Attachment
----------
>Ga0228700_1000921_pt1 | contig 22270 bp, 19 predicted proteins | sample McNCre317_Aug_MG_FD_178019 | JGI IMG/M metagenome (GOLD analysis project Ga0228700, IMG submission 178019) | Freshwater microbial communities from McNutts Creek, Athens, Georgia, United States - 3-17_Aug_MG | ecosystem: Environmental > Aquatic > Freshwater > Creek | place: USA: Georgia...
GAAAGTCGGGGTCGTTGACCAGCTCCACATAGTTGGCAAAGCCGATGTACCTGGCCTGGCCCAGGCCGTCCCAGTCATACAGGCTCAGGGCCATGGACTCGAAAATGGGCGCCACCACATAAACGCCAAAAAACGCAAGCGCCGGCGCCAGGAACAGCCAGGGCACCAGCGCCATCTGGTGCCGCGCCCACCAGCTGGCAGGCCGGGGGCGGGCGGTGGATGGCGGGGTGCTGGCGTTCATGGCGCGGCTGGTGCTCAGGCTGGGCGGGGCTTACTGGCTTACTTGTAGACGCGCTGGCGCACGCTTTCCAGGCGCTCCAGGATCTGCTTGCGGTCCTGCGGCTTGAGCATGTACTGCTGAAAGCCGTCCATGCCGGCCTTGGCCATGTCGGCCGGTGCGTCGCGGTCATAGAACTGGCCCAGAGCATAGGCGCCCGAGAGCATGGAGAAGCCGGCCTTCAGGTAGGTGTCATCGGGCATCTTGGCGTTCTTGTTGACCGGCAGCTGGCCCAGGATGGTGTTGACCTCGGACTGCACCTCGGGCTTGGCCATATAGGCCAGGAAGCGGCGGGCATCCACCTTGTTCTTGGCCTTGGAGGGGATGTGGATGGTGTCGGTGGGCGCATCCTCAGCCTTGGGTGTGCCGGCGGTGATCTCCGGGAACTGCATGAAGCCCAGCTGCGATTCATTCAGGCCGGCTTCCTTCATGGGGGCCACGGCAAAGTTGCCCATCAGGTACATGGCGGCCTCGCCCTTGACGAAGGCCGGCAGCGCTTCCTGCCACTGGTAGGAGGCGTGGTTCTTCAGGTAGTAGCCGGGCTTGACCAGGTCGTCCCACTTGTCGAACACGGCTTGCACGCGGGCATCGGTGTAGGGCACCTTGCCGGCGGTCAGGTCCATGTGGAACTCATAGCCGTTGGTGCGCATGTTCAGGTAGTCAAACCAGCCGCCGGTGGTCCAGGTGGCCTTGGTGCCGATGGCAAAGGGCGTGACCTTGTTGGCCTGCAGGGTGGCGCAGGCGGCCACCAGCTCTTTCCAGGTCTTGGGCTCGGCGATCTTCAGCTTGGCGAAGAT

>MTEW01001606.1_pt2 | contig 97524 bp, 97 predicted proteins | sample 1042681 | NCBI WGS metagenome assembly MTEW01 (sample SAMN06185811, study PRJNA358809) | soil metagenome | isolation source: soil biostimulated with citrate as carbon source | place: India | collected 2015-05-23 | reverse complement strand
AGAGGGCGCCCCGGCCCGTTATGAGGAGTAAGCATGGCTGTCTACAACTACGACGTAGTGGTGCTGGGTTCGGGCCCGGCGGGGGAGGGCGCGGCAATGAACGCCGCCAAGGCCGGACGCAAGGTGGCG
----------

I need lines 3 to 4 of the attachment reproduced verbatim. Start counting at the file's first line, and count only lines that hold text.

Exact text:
>MTEW01001606.1_pt2 | contig 97524 bp, 97 predicted proteins | sample 1042681 | NCBI WGS metagenome assembly MTEW01 (sample SAMN06185811, study PRJNA358809) | soil metagenome | isolation source: soil biostimulated with citrate as carbon source | place: India | collected 2015-05-23 | reverse complement strand
AGAGGGCGCCCCGGCCCGTTATGAGGAGTAAGCATGGCTGTCTACAACTACGACGTAGTGGTGCTGGGTTCGGGCCCGGCGGGGGAGGGCGCGGCAATGAACGCCGCCAAGGCCGGACGCAAGGTGGCG